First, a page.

Monday, June 18, 2012

Fetus Stench - Stillbirth (2012)

Ah, the fetus. That unborn paragon of innocence so soiled and exploited by the death metal community, once again taken to task, this time for its very olfactory qualities. I can't imagine the things smell great, nor would I ever wish to find out, but this new Swedish outfit has wrapped itself in the notion and exhaled its first full-length from the womb of brutality with a decidedly non-Swedish spin on the composition; always a welcome trait in a world saturated with soundalikes of Entombed, Dismember and At the Gates. No, Fetus Stench clutch the reins of US aggression handed them by Morbid Angel, Cannibal Corpse and Suffocation and ride forth into a sunset of slaughtered infants.

Stillbirth is that sort of album which straddles both a nostalgic territory and a more youthful impulse. You're not getting anything new or nuanced out of the songwriting, but the means by which they hone their 90s influences into a formidable, brickhouse slugfest loaded to the fists with tempo and riffing variation will nonetheless have you twisting your neck out of its socket. Skin basher Emil (also serving time as the most recent drummer in Blood Red Throne) is a veritable whirlwind of blasting and double bass sequences which keep the momentum up to snuff with the more contemporary, technical acts in the field, but most of the actual guitar progressions alternate between early tremolo grinding, choppy death/thrash breakdowns and palm muted recoil circa Cannibal Corpse, Malevolent Creation, etc. Nothing exceedingly complicated in terms of the raw rhythmic patterns, but an appreciable percussive mesh to levy the blunt vocals, which recall the Morbid Angel/Hate Eternal camp lent the subtext of a more visceral snarl.

Frankly, as studied and busy as Stillbirth keeps itself, there are not a lot of individual tracks that stand out through the playlist. Taken in as a whole, it's a fully competent execution with well placed leads, zero cases of lazy monotony thanks to their constant sense of transition, but there were only a few tunes like the ballistic "Brennkommando" or the surprisingly groovy "Severe Suffering" (my favorite here) with the sticky riffing that constantly made me want to hit the repeat button. The production here is so straightforward and clean that I can't say it lent much character or distinction to the album, exchanging the darkened possibility of a dirtier guitar tone for something bludgeoning and sterile. This is not so much an 'evil' record as one that bullies you upside the face repeatedly. Most of the lyrics and titles ("Bashed, Defaced, and Disfigured" for example) feel as if they'd just been reworded from familiar sources, but then again, novelty is not a characteristic bands like this specifically seek.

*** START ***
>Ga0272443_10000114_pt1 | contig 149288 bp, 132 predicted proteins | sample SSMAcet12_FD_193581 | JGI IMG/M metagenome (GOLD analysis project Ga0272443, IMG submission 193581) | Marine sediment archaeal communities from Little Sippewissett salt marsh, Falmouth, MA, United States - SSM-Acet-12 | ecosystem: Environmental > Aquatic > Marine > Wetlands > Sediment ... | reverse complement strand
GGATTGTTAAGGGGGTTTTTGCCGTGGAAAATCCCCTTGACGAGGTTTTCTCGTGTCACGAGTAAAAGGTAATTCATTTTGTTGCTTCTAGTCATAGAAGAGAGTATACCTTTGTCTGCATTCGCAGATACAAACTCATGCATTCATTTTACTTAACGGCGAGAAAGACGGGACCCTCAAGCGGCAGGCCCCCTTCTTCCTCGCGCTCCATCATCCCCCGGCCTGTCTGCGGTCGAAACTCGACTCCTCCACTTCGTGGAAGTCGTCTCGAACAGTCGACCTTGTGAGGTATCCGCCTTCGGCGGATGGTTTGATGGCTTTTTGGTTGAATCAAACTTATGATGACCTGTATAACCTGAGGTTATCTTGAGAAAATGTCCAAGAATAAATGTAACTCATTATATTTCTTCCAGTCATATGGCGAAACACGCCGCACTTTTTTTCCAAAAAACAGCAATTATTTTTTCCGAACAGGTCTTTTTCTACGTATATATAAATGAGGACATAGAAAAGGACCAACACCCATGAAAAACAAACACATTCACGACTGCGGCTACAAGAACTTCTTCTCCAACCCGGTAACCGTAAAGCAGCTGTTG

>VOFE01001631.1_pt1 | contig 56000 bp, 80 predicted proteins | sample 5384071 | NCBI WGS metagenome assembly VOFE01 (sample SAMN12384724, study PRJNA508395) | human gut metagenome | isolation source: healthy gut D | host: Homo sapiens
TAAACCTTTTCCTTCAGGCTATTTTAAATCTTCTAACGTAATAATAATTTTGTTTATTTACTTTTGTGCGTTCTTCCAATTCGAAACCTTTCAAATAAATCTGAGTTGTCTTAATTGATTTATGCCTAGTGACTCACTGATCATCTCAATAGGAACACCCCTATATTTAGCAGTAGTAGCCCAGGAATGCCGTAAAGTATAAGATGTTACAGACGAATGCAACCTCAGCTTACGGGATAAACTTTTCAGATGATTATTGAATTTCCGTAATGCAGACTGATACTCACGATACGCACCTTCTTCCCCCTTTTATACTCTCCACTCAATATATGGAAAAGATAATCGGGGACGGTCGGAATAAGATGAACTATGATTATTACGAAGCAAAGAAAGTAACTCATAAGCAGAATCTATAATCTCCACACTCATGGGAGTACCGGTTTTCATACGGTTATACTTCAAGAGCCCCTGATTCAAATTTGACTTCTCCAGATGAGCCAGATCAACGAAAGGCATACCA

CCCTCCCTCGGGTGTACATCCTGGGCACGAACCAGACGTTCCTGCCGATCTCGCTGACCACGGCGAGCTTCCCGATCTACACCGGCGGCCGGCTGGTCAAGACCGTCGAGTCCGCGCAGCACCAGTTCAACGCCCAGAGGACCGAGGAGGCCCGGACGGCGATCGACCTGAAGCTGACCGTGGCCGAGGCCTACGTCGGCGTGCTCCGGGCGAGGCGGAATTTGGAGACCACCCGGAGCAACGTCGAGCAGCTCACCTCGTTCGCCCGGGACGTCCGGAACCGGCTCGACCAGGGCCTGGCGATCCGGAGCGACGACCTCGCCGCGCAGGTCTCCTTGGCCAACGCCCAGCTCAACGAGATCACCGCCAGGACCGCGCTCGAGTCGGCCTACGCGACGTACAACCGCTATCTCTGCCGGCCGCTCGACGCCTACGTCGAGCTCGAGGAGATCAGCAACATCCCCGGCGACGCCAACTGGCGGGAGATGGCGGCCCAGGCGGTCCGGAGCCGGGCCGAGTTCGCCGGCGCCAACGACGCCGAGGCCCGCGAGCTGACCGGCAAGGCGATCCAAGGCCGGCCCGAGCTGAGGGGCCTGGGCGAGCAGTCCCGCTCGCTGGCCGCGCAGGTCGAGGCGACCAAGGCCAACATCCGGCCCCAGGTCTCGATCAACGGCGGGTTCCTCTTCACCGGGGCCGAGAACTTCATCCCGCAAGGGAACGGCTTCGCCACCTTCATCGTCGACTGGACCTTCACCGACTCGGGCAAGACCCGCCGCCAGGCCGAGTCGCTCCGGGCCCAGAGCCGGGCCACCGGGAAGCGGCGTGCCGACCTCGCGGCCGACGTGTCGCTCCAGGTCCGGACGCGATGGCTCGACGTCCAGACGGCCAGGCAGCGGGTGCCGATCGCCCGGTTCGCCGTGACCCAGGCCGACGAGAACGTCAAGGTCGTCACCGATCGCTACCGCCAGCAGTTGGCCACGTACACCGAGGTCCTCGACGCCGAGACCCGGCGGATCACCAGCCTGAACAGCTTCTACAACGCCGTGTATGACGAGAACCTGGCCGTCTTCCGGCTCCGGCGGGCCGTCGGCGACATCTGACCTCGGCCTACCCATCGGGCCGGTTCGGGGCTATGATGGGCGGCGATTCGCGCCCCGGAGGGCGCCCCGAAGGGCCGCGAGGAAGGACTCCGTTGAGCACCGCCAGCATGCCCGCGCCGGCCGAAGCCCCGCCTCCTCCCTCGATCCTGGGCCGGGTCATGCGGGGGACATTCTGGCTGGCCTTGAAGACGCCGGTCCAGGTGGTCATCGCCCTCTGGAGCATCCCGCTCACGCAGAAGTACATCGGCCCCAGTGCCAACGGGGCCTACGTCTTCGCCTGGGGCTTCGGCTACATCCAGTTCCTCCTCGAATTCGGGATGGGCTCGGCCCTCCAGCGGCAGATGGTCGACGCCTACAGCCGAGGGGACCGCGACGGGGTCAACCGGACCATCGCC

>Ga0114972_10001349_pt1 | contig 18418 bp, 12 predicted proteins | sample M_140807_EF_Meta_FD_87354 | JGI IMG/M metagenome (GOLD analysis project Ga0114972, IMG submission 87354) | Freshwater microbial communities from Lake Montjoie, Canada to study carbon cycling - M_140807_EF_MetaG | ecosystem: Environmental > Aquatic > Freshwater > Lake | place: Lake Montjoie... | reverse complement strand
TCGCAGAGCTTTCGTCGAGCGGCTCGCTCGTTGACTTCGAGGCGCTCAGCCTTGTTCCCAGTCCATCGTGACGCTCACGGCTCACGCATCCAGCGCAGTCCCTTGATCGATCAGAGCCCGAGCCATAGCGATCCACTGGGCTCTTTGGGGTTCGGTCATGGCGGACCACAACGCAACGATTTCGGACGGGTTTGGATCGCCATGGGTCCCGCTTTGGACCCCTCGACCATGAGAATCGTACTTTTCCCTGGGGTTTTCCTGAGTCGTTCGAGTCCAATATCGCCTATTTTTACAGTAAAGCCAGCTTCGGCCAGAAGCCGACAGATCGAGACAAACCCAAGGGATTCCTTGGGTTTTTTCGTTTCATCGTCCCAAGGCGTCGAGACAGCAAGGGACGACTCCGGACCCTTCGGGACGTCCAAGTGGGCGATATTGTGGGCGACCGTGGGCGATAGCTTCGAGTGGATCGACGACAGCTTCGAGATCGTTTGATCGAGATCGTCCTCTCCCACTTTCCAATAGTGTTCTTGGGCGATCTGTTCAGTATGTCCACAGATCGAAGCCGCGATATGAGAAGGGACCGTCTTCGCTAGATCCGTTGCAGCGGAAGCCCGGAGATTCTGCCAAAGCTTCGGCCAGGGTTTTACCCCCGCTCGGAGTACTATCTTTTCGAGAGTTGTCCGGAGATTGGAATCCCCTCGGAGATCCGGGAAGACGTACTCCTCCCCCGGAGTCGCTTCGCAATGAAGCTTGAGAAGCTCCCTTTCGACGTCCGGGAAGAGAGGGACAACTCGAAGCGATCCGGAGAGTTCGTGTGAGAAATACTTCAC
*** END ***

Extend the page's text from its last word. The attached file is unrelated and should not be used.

Fetus Stench possess all the weaponry required in the death metal of today, with their feet firmly planted in the fundamentals. They pull off a taut and muscular debut here, but it wouldn't kill them to apply more atmospherics and striking riffs into the gestalt of their arsenal.

Verdict: Win [7/10]

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